If you’re interested in using other MF lenses have a look at the other reviews on the film, camera and lens review index tab.
Addition – Nick (in the comments section) has asked for a sample at closer distances so here they are. All ISO 100 at f8 shot from around eight feet away on a tripod. Just an ‘Auto Levels’ on the RAW file as contrast was low. The subject is a David Shepherd painting – not my usual sort of subject but I’m not going outside – it’s raining here!
I think you might be right Nick – the edge of the frame does seem better at closer distances, which I suppose is what we’d expect in a portrait lens.
thanks a lot for these tests!
I really love that mill. Keep on shooting it, please.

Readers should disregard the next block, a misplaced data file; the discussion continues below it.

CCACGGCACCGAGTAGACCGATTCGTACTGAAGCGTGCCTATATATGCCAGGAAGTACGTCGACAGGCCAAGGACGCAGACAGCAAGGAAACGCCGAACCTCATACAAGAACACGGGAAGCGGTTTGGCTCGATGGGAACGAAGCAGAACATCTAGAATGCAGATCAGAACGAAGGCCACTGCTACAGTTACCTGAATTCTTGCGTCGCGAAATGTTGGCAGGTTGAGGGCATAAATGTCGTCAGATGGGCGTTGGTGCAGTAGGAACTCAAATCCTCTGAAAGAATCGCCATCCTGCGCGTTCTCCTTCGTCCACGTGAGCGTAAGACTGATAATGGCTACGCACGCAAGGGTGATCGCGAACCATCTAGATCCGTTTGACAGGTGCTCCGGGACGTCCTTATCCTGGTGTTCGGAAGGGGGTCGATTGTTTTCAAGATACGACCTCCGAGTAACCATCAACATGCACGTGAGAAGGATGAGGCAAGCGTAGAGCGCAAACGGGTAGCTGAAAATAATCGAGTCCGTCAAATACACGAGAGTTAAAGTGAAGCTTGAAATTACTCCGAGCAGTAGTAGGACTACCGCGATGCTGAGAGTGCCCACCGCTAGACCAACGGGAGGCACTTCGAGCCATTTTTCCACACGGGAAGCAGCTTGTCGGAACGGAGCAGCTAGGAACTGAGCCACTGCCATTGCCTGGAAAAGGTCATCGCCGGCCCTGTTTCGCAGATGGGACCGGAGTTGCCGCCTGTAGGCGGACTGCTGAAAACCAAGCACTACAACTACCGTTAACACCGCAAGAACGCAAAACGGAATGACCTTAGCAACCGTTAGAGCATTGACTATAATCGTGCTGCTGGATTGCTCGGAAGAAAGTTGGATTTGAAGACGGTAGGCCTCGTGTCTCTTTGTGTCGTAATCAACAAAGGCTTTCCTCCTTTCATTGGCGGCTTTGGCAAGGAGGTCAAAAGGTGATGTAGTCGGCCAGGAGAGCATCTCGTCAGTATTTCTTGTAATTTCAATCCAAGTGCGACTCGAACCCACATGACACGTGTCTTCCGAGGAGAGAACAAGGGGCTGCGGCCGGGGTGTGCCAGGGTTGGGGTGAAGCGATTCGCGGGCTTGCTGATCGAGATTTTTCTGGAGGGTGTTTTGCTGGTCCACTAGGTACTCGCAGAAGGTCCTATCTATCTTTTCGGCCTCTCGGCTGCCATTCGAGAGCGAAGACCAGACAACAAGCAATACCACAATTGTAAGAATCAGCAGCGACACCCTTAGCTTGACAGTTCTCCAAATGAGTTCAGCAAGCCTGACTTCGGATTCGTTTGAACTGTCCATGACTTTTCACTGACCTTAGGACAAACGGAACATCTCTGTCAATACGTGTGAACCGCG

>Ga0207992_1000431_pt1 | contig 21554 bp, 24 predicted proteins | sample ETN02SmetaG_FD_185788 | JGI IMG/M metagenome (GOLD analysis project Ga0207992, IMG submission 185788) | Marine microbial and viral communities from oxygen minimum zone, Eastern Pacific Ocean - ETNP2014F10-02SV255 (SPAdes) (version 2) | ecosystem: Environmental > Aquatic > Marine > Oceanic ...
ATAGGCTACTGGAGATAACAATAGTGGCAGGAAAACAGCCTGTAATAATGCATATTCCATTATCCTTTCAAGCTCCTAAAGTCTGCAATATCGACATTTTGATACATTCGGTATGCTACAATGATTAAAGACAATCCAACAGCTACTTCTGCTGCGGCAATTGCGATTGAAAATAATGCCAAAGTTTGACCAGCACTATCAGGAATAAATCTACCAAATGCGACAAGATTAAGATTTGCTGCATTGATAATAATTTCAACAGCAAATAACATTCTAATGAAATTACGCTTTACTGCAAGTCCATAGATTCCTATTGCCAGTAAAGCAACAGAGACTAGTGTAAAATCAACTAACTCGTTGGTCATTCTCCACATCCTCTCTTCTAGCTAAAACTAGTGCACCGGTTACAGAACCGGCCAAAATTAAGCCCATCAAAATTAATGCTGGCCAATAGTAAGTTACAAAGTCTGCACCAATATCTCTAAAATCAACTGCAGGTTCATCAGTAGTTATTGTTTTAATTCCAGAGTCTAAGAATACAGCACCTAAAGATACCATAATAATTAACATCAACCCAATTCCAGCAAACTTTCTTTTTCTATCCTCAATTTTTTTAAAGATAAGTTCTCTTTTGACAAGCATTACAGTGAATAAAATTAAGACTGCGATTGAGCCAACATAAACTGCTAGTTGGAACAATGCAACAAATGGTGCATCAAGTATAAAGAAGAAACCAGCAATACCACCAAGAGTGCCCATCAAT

Could you confirm anything about on corner weakness/strength on the medium-close distance range? It does seem to be quite a corner-sharp lens if I look at the second car picture.
Some evaluation of that range would be quite helpful, as I do think that is what it’s been made for.
I’ll go out and hunt one for myself now….
I’ll take a shot tomorrow at medium close distance and add it to the post – it’s dark here now!
Hi Nick – shots added at the bottom of the post and looking good.
Ooooh, shame on me!
Just found out you did reply my request. Oh boy.
So thanks a lot for that. And what a nice thing to find – a great resource, yes Chillibrook.